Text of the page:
The third type of empathy, which in my mind takes the best aspects of the previous types described, is compassionate empathy. In this case, we know how someone feels, and we are moved to do something about it – to celebrate and validate them when they are feeling good, or to support them when they are feeling low. When we demonstrate compassionate empathy, we are able to forge strong connections with others while still holding on to who we are.

At Compositive Primary, teachers work daily to cultivate empathy in our students, not through extra programming but through everyday activities. In one of our early childhood classrooms, students read the book Anh’s Anger, by Gail Silver. The book tells the story of a boy named Anh who gets angry when he is told he has to stop playing (surely something our students relate to!). As the teacher read the story and asked questions, students experienced cognitive empathy – they knew how Anh felt, partly because they had likely felt that way before.

In the story, an anger monster shows up and hangs around Anh for a while. At first he is resistant, but he ultimately figures out that it’s okay to have the anger monster around now and then, and he discovers that once he has accepted that it’s okay, the monster usually leaves. During one of the multiple readings of the story (it became a class favorite), the teacher asked questions that helped students develop awareness of their own feelings. What does it actually feel like physically when you are frustrated? Do you feel hot? Does your heart beat? Students made their own emotion monsters and spent time with them, digging into how they felt. This exploration allowed students to truly feel what Anh felt – emotional empathy – as well as to develop an awareness of how their own feelings manifest physically.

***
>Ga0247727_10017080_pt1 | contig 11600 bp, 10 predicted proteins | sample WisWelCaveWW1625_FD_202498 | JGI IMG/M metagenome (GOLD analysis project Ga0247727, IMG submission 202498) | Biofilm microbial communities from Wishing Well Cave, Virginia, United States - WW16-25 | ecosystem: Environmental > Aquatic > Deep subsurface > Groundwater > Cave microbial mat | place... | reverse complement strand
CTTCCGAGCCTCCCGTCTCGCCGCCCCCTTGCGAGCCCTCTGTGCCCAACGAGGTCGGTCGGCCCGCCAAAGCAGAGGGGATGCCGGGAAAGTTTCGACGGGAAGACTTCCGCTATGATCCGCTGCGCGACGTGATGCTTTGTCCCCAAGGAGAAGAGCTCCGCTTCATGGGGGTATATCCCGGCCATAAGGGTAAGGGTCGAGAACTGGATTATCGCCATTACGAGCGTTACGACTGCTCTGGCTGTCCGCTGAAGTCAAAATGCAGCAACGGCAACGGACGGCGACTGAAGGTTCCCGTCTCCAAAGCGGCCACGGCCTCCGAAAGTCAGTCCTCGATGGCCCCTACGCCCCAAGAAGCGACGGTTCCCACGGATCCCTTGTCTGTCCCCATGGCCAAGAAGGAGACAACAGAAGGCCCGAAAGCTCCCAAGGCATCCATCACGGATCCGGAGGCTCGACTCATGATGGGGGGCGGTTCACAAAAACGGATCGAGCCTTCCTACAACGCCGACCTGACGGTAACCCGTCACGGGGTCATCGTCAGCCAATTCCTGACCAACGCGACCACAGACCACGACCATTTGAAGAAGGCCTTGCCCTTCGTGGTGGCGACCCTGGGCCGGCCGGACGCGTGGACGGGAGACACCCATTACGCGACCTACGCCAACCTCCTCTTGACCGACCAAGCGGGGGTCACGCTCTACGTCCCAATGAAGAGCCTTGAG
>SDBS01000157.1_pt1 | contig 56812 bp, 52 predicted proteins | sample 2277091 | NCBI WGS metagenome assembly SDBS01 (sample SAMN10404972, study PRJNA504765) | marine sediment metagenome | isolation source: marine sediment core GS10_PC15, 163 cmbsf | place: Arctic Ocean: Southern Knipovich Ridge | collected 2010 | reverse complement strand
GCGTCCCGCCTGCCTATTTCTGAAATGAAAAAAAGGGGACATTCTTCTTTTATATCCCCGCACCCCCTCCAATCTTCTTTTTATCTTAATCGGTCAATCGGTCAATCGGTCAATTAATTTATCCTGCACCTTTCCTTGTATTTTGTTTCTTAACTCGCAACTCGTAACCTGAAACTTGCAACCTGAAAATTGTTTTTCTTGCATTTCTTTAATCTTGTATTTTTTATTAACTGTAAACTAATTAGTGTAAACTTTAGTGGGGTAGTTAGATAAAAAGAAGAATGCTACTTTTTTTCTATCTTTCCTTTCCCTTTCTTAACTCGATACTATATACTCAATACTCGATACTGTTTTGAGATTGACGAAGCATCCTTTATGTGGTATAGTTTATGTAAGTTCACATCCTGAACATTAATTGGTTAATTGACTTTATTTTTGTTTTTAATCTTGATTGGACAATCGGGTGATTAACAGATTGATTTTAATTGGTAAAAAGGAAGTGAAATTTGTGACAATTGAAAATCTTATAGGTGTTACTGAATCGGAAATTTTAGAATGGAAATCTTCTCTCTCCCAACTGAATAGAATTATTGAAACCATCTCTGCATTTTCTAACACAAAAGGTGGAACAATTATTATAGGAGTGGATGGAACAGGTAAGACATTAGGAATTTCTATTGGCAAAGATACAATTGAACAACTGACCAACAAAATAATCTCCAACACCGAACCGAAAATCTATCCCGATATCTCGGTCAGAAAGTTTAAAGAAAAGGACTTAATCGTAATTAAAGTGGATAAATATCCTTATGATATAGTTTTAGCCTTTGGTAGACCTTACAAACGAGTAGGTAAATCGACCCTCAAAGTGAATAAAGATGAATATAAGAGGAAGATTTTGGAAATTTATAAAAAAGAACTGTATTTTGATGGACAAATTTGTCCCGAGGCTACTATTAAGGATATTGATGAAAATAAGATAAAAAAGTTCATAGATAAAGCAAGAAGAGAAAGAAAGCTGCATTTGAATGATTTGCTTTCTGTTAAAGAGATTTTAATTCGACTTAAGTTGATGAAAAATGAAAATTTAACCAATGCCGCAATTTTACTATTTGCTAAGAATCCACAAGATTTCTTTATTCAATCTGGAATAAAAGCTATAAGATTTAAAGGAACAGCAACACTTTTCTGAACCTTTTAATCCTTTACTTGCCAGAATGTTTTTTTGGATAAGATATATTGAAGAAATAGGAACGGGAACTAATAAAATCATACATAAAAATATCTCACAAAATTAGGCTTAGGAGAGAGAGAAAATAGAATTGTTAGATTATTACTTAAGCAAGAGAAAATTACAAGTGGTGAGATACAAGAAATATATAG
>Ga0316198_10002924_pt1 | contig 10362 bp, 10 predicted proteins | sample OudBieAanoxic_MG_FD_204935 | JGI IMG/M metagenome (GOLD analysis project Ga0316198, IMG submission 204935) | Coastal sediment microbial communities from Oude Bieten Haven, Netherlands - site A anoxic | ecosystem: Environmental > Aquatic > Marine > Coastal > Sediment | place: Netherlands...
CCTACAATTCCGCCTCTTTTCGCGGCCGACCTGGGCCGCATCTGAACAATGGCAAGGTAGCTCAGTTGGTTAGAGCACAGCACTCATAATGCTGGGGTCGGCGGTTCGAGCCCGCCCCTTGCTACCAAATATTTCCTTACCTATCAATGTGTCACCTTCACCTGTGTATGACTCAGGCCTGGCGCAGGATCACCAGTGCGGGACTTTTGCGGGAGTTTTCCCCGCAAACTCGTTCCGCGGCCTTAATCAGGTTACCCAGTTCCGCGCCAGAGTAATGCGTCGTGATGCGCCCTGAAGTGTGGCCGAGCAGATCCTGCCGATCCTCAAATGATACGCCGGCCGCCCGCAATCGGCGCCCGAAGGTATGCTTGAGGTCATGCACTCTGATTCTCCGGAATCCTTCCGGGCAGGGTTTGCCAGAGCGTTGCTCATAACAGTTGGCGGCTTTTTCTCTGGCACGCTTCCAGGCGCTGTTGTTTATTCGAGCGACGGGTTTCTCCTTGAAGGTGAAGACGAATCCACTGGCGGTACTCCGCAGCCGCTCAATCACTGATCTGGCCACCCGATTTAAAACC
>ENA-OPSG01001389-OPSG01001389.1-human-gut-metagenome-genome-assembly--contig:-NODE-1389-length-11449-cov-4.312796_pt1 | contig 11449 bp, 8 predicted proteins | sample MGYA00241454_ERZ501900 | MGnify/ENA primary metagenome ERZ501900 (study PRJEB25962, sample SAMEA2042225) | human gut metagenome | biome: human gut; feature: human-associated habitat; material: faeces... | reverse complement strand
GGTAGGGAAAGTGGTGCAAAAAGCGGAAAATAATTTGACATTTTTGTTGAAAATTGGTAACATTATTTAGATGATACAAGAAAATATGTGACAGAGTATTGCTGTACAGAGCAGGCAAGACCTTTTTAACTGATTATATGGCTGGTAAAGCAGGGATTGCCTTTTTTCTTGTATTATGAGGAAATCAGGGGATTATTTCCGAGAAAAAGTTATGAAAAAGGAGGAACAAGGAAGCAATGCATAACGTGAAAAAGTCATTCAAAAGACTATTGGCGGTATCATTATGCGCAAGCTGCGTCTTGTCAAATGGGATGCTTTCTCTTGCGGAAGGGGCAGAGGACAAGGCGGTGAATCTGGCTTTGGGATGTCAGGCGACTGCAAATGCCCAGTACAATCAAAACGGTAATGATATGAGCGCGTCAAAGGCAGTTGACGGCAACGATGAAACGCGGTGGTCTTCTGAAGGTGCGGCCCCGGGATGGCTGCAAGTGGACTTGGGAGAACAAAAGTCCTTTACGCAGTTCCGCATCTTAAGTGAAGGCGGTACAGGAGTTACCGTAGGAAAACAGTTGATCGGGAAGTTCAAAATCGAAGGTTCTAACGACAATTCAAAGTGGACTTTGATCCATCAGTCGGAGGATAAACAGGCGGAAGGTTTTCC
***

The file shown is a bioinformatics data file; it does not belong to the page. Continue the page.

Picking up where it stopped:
As students played with their own emotion monsters, teachers guided them in recognizing that it’s perfectly okay to feel different emotions, even when they make us feel uncomfortable. And they also began to develop an understanding of regulating big emotions (playing with their emotion monsters rather than trying to hide them away). Finally, they pushed students to investigate how they might help their friends when they see that they are grappling with big emotions. And finally, they brought this idea outside of our community. In several discussions, students had determined that having a “stuffie” to hug when feeling down was an enormous benefit, and so they held a stuffie drive, collecting stuffed animals from members of the community and working with another class to deliver them to students at Children’s Hospital – compassionate empathy in action.

Children’s literature (and fiction in general) is a fantastic way to cultivate empathy, as you can see. Children may see a bit of themselves in the characters and actually put themselves in their shoes. This leads to greater understanding of their own emotions and also an increased capacity for empathy. The next time you read with your children, keep that idea in the back of your head and ask questions that will help develop empathy – How do you think Angelina feels when her classmates make fun of her name? Have you felt like that before? Tell me about it… There are all sorts of directions to go using rich children’s literature as a starting point. I’m excited to hear about your journeys!